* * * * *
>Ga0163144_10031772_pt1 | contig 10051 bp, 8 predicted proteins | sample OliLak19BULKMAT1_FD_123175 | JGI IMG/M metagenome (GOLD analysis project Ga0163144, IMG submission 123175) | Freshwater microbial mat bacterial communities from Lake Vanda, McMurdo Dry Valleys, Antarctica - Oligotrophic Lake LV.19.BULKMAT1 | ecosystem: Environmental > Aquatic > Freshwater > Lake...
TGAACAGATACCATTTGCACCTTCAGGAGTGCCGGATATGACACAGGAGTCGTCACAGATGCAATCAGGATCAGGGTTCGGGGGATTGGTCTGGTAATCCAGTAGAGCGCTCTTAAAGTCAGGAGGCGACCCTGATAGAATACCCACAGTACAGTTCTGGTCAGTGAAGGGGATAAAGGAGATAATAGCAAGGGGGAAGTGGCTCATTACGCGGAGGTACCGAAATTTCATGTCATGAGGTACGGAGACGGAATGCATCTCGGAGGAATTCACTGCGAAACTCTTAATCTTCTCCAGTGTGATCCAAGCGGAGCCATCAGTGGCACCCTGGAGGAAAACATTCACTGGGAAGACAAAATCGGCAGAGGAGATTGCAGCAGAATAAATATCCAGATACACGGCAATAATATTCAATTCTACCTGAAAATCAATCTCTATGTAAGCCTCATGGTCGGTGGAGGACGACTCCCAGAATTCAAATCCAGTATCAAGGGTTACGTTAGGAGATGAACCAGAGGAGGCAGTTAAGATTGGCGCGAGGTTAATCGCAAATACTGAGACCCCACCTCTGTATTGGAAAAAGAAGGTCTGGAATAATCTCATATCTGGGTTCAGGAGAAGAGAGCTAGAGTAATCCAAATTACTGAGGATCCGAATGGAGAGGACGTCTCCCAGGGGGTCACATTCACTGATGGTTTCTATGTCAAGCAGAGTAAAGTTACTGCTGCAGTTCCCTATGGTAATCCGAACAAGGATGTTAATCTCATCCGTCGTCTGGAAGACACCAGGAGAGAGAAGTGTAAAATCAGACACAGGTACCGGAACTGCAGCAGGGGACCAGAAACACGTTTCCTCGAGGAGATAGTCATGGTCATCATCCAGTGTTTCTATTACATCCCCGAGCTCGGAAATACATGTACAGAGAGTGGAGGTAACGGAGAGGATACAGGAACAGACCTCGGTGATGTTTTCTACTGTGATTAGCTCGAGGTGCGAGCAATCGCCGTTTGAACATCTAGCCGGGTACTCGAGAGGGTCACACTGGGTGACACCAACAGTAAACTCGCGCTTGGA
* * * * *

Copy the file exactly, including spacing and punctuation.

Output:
>Ga0163144_10031772_pt1 | contig 10051 bp, 8 predicted proteins | sample OliLak19BULKMAT1_FD_123175 | JGI IMG/M metagenome (GOLD analysis project Ga0163144, IMG submission 123175) | Freshwater microbial mat bacterial communities from Lake Vanda, McMurdo Dry Valleys, Antarctica - Oligotrophic Lake LV.19.BULKMAT1 | ecosystem: Environmental > Aquatic > Freshwater > Lake...
TGAACAGATACCATTTGCACCTTCAGGAGTGCCGGATATGACACAGGAGTCGTCACAGATGCAATCAGGATCAGGGTTCGGGGGATTGGTCTGGTAATCCAGTAGAGCGCTCTTAAAGTCAGGAGGCGACCCTGATAGAATACCCACAGTACAGTTCTGGTCAGTGAAGGGGATAAAGGAGATAATAGCAAGGGGGAAGTGGCTCATTACGCGGAGGTACCGAAATTTCATGTCATGAGGTACGGAGACGGAATGCATCTCGGAGGAATTCACTGCGAAACTCTTAATCTTCTCCAGTGTGATCCAAGCGGAGCCATCAGTGGCACCCTGGAGGAAAACATTCACTGGGAAGACAAAATCGGCAGAGGAGATTGCAGCAGAATAAATATCCAGATACACGGCAATAATATTCAATTCTACCTGAAAATCAATCTCTATGTAAGCCTCATGGTCGGTGGAGGACGACTCCCAGAATTCAAATCCAGTATCAAGGGTTACGTTAGGAGATGAACCAGAGGAGGCAGTTAAGATTGGCGCGAGGTTAATCGCAAATACTGAGACCCCACCTCTGTATTGGAAAAAGAAGGTCTGGAATAATCTCATATCTGGGTTCAGGAGAAGAGAGCTAGAGTAATCCAAATTACTGAGGATCCGAATGGAGAGGACGTCTCCCAGGGGGTCACATTCACTGATGGTTTCTATGTCAAGCAGAGTAAAGTTACTGCTGCAGTTCCCTATGGTAATCCGAACAAGGATGTTAATCTCATCCGTCGTCTGGAAGACACCAGGAGAGAGAAGTGTAAAATCAGACACAGGTACCGGAACTGCAGCAGGGGACCAGAAACACGTTTCCTCGAGGAGATAGTCATGGTCATCATCCAGTGTTTCTATTACATCCCCGAGCTCGGAAATACATGTACAGAGAGTGGAGGTAACGGAGAGGATACAGGAACAGACCTCGGTGATGTTTTCTACTGTGATTAGCTCGAGGTGCGAGCAATCGCCGTTTGAACATCTAGCCGGGTACTCGAGAGGGTCACACTGGGTGACACCAACAGTAAACTCGCGCTTGGA